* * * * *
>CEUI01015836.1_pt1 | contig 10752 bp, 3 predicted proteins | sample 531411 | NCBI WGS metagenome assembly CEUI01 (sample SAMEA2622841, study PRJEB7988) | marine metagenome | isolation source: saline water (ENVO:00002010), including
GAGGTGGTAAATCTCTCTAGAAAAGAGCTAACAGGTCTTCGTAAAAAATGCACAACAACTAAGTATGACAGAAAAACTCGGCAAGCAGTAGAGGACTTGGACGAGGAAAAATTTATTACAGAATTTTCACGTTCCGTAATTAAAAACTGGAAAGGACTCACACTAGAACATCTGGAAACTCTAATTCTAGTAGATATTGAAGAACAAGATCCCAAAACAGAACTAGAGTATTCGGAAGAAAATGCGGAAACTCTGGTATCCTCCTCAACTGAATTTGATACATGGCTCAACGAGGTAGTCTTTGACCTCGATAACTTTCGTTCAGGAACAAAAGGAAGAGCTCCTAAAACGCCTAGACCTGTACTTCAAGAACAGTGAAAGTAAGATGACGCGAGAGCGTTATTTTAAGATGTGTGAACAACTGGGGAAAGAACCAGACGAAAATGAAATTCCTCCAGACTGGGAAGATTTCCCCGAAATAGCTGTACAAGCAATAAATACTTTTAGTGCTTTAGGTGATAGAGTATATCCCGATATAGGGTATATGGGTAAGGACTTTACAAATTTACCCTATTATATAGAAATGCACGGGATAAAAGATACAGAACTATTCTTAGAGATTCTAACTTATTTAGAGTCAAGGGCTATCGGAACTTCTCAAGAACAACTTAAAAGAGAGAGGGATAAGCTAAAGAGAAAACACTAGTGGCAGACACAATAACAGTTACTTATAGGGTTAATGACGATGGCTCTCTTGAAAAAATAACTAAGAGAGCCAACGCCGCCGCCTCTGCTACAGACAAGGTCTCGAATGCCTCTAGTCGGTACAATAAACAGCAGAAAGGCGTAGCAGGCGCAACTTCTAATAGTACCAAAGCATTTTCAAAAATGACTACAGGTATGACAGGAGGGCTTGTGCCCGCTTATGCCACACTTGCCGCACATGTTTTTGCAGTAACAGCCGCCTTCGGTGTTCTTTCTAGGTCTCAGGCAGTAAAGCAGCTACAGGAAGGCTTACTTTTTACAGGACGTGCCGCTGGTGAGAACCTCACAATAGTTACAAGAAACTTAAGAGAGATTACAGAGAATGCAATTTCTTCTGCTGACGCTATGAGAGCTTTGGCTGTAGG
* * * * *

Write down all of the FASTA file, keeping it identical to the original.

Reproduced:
>CEUI01015836.1_pt1 | contig 10752 bp, 3 predicted proteins | sample 531411 | NCBI WGS metagenome assembly CEUI01 (sample SAMEA2622841, study PRJEB7988) | marine metagenome | isolation source: saline water (ENVO:00002010), including
GAGGTGGTAAATCTCTCTAGAAAAGAGCTAACAGGTCTTCGTAAAAAATGCACAACAACTAAGTATGACAGAAAAACTCGGCAAGCAGTAGAGGACTTGGACGAGGAAAAATTTATTACAGAATTTTCACGTTCCGTAATTAAAAACTGGAAAGGACTCACACTAGAACATCTGGAAACTCTAATTCTAGTAGATATTGAAGAACAAGATCCCAAAACAGAACTAGAGTATTCGGAAGAAAATGCGGAAACTCTGGTATCCTCCTCAACTGAATTTGATACATGGCTCAACGAGGTAGTCTTTGACCTCGATAACTTTCGTTCAGGAACAAAAGGAAGAGCTCCTAAAACGCCTAGACCTGTACTTCAAGAACAGTGAAAGTAAGATGACGCGAGAGCGTTATTTTAAGATGTGTGAACAACTGGGGAAAGAACCAGACGAAAATGAAATTCCTCCAGACTGGGAAGATTTCCCCGAAATAGCTGTACAAGCAATAAATACTTTTAGTGCTTTAGGTGATAGAGTATATCCCGATATAGGGTATATGGGTAAGGACTTTACAAATTTACCCTATTATATAGAAATGCACGGGATAAAAGATACAGAACTATTCTTAGAGATTCTAACTTATTTAGAGTCAAGGGCTATCGGAACTTCTCAAGAACAACTTAAAAGAGAGAGGGATAAGCTAAAGAGAAAACACTAGTGGCAGACACAATAACAGTTACTTATAGGGTTAATGACGATGGCTCTCTTGAAAAAATAACTAAGAGAGCCAACGCCGCCGCCTCTGCTACAGACAAGGTCTCGAATGCCTCTAGTCGGTACAATAAACAGCAGAAAGGCGTAGCAGGCGCAACTTCTAATAGTACCAAAGCATTTTCAAAAATGACTACAGGTATGACAGGAGGGCTTGTGCCCGCTTATGCCACACTTGCCGCACATGTTTTTGCAGTAACAGCCGCCTTCGGTGTTCTTTCTAGGTCTCAGGCAGTAAAGCAGCTACAGGAAGGCTTACTTTTTACAGGACGTGCCGCTGGTGAGAACCTCACAATAGTTACAAGAAACTTAAGAGAGATTACAGAGAATGCAATTTCTTCTGCTGACGCTATGAGAGCTTTGGCTGTAGG